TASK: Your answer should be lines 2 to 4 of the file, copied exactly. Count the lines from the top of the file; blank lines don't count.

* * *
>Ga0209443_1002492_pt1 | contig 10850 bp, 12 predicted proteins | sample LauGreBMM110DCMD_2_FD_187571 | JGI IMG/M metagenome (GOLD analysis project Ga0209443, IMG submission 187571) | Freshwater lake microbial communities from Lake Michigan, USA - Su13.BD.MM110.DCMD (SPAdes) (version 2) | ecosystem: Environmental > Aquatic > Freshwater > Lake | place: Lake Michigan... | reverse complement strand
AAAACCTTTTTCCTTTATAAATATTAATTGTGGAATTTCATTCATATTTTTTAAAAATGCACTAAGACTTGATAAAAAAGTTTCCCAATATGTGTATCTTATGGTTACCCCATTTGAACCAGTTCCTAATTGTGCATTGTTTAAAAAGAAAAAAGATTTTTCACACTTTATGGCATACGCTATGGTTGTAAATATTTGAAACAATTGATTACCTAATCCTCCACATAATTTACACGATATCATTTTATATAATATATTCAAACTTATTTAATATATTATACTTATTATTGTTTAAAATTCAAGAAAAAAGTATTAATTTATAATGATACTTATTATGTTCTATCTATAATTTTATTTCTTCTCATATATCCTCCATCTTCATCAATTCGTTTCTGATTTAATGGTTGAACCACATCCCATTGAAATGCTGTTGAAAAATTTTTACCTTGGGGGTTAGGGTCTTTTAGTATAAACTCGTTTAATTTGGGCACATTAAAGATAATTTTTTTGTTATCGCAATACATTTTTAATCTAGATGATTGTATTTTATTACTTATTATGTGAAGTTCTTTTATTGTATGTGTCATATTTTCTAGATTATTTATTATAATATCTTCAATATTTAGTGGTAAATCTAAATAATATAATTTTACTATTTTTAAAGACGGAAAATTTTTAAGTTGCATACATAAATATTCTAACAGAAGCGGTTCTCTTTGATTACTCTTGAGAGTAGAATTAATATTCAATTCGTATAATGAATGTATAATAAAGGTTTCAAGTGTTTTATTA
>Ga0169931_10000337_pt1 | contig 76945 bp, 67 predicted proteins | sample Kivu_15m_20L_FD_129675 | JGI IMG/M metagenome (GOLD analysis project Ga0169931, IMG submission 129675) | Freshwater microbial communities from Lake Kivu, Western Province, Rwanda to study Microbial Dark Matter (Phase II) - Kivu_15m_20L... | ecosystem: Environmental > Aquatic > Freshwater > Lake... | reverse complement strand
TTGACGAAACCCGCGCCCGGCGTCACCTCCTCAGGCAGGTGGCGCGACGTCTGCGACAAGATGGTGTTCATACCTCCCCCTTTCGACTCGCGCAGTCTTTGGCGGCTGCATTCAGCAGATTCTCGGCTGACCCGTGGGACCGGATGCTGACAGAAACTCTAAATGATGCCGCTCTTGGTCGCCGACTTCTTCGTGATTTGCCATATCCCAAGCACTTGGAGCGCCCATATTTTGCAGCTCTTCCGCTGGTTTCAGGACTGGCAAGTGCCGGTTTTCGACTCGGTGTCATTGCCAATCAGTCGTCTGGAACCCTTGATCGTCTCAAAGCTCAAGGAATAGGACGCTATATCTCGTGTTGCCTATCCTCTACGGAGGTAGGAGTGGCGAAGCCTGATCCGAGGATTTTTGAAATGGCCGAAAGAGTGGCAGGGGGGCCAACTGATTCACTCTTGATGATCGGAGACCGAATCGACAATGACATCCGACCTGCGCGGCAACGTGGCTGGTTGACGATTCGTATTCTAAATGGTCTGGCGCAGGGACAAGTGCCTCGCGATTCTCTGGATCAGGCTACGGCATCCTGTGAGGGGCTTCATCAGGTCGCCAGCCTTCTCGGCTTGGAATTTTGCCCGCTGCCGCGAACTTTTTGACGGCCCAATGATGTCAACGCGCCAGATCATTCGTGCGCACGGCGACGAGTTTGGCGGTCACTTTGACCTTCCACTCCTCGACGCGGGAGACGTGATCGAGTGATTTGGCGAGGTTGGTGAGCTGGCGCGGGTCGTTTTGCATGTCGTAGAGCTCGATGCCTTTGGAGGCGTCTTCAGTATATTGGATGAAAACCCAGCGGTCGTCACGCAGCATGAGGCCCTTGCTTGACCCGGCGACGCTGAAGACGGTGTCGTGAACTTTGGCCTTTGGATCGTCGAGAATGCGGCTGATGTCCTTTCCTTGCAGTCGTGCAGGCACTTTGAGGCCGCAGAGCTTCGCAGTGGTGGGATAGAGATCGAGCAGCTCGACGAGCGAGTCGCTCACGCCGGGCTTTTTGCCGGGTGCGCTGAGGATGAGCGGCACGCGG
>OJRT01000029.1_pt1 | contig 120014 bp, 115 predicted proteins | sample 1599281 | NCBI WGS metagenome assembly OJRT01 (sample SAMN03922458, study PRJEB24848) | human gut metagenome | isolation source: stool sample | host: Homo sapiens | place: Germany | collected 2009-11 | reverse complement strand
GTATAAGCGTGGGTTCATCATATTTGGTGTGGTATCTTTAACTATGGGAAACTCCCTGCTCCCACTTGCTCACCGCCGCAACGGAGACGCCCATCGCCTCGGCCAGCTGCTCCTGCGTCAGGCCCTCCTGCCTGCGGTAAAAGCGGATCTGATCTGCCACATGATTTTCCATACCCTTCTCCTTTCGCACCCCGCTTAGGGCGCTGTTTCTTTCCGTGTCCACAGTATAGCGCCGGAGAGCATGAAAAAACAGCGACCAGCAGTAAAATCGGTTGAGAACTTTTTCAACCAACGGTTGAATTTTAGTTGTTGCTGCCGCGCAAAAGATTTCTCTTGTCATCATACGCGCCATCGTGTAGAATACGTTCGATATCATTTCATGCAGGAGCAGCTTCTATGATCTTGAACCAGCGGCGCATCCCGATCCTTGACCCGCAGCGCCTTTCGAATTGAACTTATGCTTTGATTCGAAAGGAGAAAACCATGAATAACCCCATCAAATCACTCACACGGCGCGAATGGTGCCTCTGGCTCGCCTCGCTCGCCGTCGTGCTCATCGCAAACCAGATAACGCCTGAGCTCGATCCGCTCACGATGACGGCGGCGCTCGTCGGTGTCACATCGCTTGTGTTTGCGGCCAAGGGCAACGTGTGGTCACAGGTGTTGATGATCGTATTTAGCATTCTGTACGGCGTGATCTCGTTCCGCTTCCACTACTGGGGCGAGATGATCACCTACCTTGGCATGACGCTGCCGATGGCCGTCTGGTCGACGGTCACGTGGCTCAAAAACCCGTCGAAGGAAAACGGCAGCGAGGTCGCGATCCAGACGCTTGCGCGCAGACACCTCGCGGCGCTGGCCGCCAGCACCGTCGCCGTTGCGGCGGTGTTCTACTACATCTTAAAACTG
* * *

AAAACCTTTTTCCTTTATAAATATTAATTGTGGAATTTCATTCATATTTTTTAAAAATGCACTAAGACTTGATAAAAAAGTTTCCCAATATGTGTATCTTATGGTTACCCCATTTGAACCAGTTCCTAATTGTGCATTGTTTAAAAAGAAAAAAGATTTTTCACACTTTATGGCATACGCTATGGTTGTAAATATTTGAAACAATTGATTACCTAATCCTCCACATAATTTACACGATATCATTTTATATAATATATTCAAACTTATTTAATATATTATACTTATTATTGTTTAAAATTCAAGAAAAAAGTATTAATTTATAATGATACTTATTATGTTCTATCTATAATTTTATTTCTTCTCATATATCCTCCATCTTCATCAATTCGTTTCTGATTTAATGGTTGAACCACATCCCATTGAAATGCTGTTGAAAAATTTTTACCTTGGGGGTTAGGGTCTTTTAGTATAAACTCGTTTAATTTGGGCACATTAAAGATAATTTTTTTGTTATCGCAATACATTTTTAATCTAGATGATTGTATTTTATTACTTATTATGTGAAGTTCTTTTATTGTATGTGTCATATTTTCTAGATTATTTATTATAATATCTTCAATATTTAGTGGTAAATCTAAATAATATAATTTTACTATTTTTAAAGACGGAAAATTTTTAAGTTGCATACATAAATATTCTAACAGAAGCGGTTCTCTTTGATTACTCTTGAGAGTAGAATTAATATTCAATTCGTATAATGAATGTATAATAAAGGTTTCAAGTGTTTTATTA
>Ga0169931_10000337_pt1 | contig 76945 bp, 67 predicted proteins | sample Kivu_15m_20L_FD_129675 | JGI IMG/M metagenome (GOLD analysis project Ga0169931, IMG submission 129675) | Freshwater microbial communities from Lake Kivu, Western Province, Rwanda to study Microbial Dark Matter (Phase II) - Kivu_15m_20L... | ecosystem: Environmental > Aquatic > Freshwater > Lake... | reverse complement strand
TTGACGAAACCCGCGCCCGGCGTCACCTCCTCAGGCAGGTGGCGCGACGTCTGCGACAAGATGGTGTTCATACCTCCCCCTTTCGACTCGCGCAGTCTTTGGCGGCTGCATTCAGCAGATTCTCGGCTGACCCGTGGGACCGGATGCTGACAGAAACTCTAAATGATGCCGCTCTTGGTCGCCGACTTCTTCGTGATTTGCCATATCCCAAGCACTTGGAGCGCCCATATTTTGCAGCTCTTCCGCTGGTTTCAGGACTGGCAAGTGCCGGTTTTCGACTCGGTGTCATTGCCAATCAGTCGTCTGGAACCCTTGATCGTCTCAAAGCTCAAGGAATAGGACGCTATATCTCGTGTTGCCTATCCTCTACGGAGGTAGGAGTGGCGAAGCCTGATCCGAGGATTTTTGAAATGGCCGAAAGAGTGGCAGGGGGGCCAACTGATTCACTCTTGATGATCGGAGACCGAATCGACAATGACATCCGACCTGCGCGGCAACGTGGCTGGTTGACGATTCGTATTCTAAATGGTCTGGCGCAGGGACAAGTGCCTCGCGATTCTCTGGATCAGGCTACGGCATCCTGTGAGGGGCTTCATCAGGTCGCCAGCCTTCTCGGCTTGGAATTTTGCCCGCTGCCGCGAACTTTTTGACGGCCCAATGATGTCAACGCGCCAGATCATTCGTGCGCACGGCGACGAGTTTGGCGGTCACTTTGACCTTCCACTCCTCGACGCGGGAGACGTGATCGAGTGATTTGGCGAGGTTGGTGAGCTGGCGCGGGTCGTTTTGCATGTCGTAGAGCTCGATGCCTTTGGAGGCGTCTTCAGTATATTGGATGAAAACCCAGCGGTCGTCACGCAGCATGAGGCCCTTGCTTGACCCGGCGACGCTGAAGACGGTGTCGTGAACTTTGGCCTTTGGATCGTCGAGAATGCGGCTGATGTCCTTTCCTTGCAGTCGTGCAGGCACTTTGAGGCCGCAGAGCTTCGCAGTGGTGGGATAGAGATCGAGCAGCTCGACGAGCGAGTCGCTCACGCCGGGCTTTTTGCCGGGTGCGCTGAGGATGAGCGGCACGCGG